• @dc42:

    @bot:

    Peridot has some great points, as usual. I've heard, and confirmed with some experimentation, that 4x microstepping is about the limit of "gained resolution," as in, beyond that, don't expect the additional microsteps to register consistently. As peridot says, the benefit is smoothness of motion, lowered resonance, etc.
    ….

    Worth pointing out I think is that on a delta, microstepping beyond 4x is important. This is because the Z resolution and hence layer height is much coarser than in a Cartesian or CoreXY printer with a leadscrew or threaded rod driving the Z axis. For example, my delta had a resolution of 80 1/16 microsteps/mm when I was using 1.8deg motors. That's 0.2mm per full step, or 0.05mm per quarter step. Changes in Z height of 0.05 mm are going to have a big effect on layer height and hence under/over extrusion. I now use 0.9deg/step motors, and with the 1/16 microstepping I was using when the printer was controlled by a Duet 0.8.5, the improvement in print quality could be seen if I looked closely enough.

    I totally agree with you there. I'm not sure if you remember a series a posts I made on google groups about the "lava lamp" of resolution on delta printers, but my observation was likely caused by the varying resolution, and the variable ability for the motors to maintain torque causing inconsistent z height. I want to experiment with increasing the physical resolution and/or improving the power curve on deltas, but right now I'm going cartesian.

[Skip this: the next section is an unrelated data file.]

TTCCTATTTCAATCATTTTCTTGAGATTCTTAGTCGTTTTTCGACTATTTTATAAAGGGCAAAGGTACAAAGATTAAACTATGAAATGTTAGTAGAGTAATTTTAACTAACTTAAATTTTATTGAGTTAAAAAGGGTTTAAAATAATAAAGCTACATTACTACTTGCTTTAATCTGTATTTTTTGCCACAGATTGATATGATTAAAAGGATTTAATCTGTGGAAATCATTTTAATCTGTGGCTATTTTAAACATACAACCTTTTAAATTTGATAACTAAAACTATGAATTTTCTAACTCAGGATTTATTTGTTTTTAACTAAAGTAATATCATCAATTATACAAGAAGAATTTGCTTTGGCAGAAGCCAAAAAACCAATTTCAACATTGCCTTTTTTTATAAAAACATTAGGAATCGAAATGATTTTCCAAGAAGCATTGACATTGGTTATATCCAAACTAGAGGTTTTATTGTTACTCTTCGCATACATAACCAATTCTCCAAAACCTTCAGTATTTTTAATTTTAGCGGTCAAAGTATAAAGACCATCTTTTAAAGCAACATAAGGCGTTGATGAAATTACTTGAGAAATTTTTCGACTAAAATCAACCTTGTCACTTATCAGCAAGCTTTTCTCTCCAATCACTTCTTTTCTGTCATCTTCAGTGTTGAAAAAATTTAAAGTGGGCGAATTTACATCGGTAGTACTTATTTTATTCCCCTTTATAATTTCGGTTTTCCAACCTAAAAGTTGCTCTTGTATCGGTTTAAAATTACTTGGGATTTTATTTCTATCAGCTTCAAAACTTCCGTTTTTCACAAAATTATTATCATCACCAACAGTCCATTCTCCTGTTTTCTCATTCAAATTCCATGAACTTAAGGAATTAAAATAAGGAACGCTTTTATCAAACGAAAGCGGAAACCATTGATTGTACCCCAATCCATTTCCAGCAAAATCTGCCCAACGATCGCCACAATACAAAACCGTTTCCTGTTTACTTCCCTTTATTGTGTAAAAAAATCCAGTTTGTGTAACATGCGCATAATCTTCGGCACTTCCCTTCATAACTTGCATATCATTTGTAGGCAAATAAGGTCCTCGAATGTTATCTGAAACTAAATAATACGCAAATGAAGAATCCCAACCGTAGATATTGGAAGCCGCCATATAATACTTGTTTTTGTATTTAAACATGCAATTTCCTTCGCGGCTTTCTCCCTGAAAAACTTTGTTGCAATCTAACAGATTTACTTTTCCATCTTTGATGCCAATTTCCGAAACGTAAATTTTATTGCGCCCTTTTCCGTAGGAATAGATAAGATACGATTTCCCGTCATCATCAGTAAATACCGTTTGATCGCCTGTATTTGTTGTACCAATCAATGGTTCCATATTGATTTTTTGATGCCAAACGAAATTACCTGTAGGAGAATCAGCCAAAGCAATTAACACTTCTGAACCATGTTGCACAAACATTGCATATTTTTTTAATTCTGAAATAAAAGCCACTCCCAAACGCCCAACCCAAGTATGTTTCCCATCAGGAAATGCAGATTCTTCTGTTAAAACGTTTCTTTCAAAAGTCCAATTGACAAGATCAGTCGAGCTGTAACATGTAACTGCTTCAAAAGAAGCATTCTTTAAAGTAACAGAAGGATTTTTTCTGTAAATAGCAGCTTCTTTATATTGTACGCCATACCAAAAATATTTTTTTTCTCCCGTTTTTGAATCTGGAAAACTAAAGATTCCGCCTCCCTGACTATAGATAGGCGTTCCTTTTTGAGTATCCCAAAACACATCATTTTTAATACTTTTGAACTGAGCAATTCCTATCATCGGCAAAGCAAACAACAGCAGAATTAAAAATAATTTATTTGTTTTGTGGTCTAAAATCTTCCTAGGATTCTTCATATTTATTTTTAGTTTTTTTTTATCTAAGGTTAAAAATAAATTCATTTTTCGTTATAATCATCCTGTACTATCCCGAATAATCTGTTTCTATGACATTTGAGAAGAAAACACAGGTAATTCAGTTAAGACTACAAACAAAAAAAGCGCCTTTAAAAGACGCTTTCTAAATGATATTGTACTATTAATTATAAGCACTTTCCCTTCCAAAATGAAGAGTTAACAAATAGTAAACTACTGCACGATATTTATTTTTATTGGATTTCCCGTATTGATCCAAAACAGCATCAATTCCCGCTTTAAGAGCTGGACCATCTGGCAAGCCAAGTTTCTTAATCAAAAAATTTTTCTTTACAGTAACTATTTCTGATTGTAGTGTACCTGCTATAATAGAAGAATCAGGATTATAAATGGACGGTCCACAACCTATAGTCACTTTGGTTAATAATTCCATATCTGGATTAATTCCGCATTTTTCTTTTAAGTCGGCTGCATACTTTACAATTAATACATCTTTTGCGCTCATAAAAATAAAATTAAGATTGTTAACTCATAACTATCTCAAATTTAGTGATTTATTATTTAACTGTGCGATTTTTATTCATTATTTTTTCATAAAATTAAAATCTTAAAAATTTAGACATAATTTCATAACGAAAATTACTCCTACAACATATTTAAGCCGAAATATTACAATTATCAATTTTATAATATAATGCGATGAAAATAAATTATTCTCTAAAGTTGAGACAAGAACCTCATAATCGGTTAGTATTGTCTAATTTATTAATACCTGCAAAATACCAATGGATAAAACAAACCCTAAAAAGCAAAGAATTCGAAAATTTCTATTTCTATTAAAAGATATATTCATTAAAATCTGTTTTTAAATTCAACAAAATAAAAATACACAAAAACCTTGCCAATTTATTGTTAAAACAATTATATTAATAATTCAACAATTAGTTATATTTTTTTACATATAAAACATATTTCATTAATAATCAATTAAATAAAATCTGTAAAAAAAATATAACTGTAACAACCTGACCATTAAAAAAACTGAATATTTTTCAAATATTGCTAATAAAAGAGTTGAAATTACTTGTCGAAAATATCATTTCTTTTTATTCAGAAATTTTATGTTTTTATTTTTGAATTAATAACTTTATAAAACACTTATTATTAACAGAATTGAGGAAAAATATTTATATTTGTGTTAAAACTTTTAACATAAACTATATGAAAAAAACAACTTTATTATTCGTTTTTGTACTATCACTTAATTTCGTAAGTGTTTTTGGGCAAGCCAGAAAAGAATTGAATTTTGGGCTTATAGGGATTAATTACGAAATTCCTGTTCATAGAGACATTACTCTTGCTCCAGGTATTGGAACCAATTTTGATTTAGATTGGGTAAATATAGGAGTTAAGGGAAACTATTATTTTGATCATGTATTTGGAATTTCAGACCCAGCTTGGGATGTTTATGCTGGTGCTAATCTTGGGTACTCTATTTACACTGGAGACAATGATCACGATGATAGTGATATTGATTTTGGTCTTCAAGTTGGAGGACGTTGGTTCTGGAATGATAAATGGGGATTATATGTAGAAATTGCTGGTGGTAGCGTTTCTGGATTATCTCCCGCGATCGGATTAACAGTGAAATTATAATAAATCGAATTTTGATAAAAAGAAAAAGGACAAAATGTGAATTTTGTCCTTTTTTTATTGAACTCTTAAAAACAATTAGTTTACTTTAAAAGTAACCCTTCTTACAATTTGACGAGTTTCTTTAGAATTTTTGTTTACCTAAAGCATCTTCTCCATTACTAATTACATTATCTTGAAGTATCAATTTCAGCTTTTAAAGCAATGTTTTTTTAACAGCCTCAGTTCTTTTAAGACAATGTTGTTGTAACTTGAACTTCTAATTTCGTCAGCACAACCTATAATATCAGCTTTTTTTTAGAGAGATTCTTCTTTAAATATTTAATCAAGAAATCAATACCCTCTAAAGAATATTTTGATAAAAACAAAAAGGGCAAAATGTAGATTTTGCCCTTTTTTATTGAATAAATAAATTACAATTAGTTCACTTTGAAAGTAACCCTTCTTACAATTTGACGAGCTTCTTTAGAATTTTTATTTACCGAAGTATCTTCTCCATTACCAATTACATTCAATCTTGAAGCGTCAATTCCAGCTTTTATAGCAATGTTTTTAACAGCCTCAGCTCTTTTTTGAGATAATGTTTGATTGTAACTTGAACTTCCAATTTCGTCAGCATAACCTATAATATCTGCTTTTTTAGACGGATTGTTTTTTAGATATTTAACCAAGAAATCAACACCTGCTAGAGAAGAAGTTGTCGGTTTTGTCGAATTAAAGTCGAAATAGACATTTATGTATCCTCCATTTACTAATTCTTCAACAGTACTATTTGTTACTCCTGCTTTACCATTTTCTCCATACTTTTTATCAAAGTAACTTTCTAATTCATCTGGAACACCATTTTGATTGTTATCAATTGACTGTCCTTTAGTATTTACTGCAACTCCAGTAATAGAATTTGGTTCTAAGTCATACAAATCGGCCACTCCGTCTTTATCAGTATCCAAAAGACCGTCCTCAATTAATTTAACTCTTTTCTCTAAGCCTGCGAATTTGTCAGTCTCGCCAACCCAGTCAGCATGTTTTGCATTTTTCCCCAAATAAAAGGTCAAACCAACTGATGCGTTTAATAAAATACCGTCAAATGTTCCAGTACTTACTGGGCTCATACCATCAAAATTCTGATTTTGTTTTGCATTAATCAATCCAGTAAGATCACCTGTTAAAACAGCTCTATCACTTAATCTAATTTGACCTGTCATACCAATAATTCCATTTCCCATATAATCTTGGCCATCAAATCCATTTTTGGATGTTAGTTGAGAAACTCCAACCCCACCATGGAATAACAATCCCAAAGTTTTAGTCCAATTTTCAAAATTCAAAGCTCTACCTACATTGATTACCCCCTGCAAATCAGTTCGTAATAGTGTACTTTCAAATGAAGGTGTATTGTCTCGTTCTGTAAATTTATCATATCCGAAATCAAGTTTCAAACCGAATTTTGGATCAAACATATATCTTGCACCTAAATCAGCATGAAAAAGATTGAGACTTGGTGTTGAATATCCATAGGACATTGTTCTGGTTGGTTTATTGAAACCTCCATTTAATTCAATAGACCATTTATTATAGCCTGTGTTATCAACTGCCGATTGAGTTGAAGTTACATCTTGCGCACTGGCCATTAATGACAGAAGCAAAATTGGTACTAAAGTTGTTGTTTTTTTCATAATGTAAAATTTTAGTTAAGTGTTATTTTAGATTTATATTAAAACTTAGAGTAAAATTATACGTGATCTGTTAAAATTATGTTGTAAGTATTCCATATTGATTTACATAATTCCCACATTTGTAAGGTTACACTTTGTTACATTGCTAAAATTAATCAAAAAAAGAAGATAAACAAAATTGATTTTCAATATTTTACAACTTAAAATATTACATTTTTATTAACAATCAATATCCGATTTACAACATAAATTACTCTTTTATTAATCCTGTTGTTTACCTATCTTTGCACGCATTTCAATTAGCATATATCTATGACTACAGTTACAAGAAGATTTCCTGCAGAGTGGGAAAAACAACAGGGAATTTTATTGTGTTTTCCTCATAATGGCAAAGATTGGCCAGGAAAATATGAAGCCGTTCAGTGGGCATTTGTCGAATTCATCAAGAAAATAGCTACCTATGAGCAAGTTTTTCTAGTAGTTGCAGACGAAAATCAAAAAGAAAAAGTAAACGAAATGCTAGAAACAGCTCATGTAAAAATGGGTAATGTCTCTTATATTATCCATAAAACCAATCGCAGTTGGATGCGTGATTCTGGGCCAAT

On my delta I have 80 micron full steps, and therefore 20 micron quarter steps. I do not have reliable or consistent z movement below 20 micron increments. Do you think going from 12v to 24v may improve the microstepping torque, and therefore attainable microstepping resolution?


  • administrators

    How come you have 80 micron full steps - are you using leadscrews instead of belts?

    I can jog the effector on my delta in steps of 6.25um, in other words it response to each 1/16 microstep. I haven't tried to measure how even the microsteps are.



  • I have 16 tooth pulleys with 2mm pitch belt, 0.9 degree motors.

    I can also sometimes jog my effector in .01mm increments, but then in other areas of the bed, those increments do nothing until a big jump up. I probe my bed manually at about 28 points, and I jog up and down and measure with feeler gauges or with a dial indicator in place of the hot end. The 20 micron increments are almost always reliable (though not completely accurate), while 10 micron increments work about 50% of the time, more or less.